Tuesday, December 23, 2008

Disaster Recovery webcast from two major vendors is available


Tech Republic has offered (to subscribers) a link to an Internet slide show and presentation about disaster recovery techniques, given by Shane Jackson from Data Domain, and Chris Eidler from Simply Continuous. The link leading to the 19-minute presentation is here.

Simply Continuous started the presentation with discussion of how it helped to major companies: a hedge fund, and a market research company, both in California. The major concept in both companies that tape or cartridge backups so common with mainframe data centers over decades are no longer efficient or effective enough for some customers. An important concept is change-only or incremental backups, and staged restores. Other concepts include deduplication, replication, and easy integration.

One of the major concepts in disaster recovery is dual imaging at other sites, all major companies practice. In 1999, I participated in a weekend off-site disaster recovery “drill” at a site twenty miles away with a Minnesota company called Comdisco.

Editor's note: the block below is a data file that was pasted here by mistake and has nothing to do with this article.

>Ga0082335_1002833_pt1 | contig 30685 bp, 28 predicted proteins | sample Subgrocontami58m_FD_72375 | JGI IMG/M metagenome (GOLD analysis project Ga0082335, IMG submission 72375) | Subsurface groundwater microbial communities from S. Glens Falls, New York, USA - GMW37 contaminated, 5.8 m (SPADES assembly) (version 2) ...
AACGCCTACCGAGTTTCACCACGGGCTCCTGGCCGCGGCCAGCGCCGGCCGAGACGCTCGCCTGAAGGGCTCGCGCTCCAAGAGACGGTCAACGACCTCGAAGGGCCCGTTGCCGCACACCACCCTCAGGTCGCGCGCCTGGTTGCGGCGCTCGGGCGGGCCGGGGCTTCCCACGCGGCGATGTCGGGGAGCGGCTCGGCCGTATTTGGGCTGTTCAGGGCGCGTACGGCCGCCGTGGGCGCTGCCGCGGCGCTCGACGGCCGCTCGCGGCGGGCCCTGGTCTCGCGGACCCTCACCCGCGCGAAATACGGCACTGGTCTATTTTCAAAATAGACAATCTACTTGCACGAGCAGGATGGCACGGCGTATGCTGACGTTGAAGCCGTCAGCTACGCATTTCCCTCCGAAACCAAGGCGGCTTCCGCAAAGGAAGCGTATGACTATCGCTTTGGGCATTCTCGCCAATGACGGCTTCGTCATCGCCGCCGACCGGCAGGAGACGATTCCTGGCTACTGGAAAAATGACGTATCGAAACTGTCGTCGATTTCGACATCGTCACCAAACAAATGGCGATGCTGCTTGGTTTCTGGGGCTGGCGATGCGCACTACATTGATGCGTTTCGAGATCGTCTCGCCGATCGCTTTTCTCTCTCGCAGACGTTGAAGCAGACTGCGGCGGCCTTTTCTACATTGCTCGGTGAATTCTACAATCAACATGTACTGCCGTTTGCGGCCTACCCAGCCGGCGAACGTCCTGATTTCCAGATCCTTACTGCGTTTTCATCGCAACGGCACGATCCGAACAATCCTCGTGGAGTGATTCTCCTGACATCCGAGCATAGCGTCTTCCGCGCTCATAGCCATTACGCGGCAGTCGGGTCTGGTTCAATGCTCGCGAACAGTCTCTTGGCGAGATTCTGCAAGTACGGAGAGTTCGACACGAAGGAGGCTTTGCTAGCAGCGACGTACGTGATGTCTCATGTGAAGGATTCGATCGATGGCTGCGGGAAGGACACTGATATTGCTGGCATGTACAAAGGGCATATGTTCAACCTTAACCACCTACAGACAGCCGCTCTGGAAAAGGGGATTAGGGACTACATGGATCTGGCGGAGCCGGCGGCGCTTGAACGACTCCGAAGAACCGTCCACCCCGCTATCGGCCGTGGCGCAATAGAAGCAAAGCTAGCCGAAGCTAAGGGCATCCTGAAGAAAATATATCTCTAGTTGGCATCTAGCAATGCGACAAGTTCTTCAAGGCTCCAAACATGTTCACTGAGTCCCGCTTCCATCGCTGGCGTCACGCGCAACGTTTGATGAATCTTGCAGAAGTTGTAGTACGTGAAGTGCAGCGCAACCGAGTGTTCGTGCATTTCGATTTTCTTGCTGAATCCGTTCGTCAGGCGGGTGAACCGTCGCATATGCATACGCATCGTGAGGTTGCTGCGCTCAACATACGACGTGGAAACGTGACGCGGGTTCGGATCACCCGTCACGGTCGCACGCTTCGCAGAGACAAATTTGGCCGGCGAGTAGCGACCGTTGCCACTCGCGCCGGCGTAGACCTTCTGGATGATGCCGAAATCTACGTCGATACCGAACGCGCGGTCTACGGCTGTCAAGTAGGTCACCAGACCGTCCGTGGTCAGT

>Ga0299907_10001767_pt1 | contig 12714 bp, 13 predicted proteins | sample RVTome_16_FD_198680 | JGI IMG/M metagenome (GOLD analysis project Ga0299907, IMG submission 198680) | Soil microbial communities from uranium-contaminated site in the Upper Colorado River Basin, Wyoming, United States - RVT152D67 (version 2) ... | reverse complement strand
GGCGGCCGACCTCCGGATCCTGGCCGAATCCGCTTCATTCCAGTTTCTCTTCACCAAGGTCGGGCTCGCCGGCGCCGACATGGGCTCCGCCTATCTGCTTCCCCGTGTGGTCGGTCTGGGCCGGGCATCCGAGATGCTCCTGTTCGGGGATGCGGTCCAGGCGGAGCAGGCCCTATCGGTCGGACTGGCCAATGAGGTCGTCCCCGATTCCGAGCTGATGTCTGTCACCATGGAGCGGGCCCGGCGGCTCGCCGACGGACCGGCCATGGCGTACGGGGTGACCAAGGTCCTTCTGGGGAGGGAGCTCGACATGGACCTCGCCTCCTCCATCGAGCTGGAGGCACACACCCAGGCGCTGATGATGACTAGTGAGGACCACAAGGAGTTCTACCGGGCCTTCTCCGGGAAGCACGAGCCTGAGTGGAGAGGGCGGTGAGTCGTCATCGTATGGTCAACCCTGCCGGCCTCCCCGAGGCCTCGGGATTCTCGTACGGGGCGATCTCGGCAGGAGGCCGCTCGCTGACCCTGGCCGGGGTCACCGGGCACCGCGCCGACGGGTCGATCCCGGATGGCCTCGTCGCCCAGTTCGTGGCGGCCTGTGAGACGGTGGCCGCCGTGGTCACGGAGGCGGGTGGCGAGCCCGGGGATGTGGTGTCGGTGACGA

My own experience in mainframe IT was that backup jobs before cycles (often with Gvexport on the mainframe) were time consuming and delayed the start of the real cycle. One data center took down everything Saturday afternoon and ran dumps and compactions every Saturday night. Univac, back in the 1970s had an effective backup utility called "Secure".

Simply Continuous says it is located in Phoenix, which it says the Department of Homeland Security considers one of the safest cities from natural disasters or terror strikes. It’s main vulnerability could be water supply and electricity given the heat. Simply Continuous is manned 24x7 and SAS-70 certified, but that coverage and certification would be expected of any major data center service.

I did not hear any discussion of optical backup or hardening of a disaster recovery site from possible electromagnetic pulse effects. The United States military has done a lot of work in this area (there are all kinds of papers around about Faraday cages) but major financial institutions and banks ought to become involved in this effort, too.

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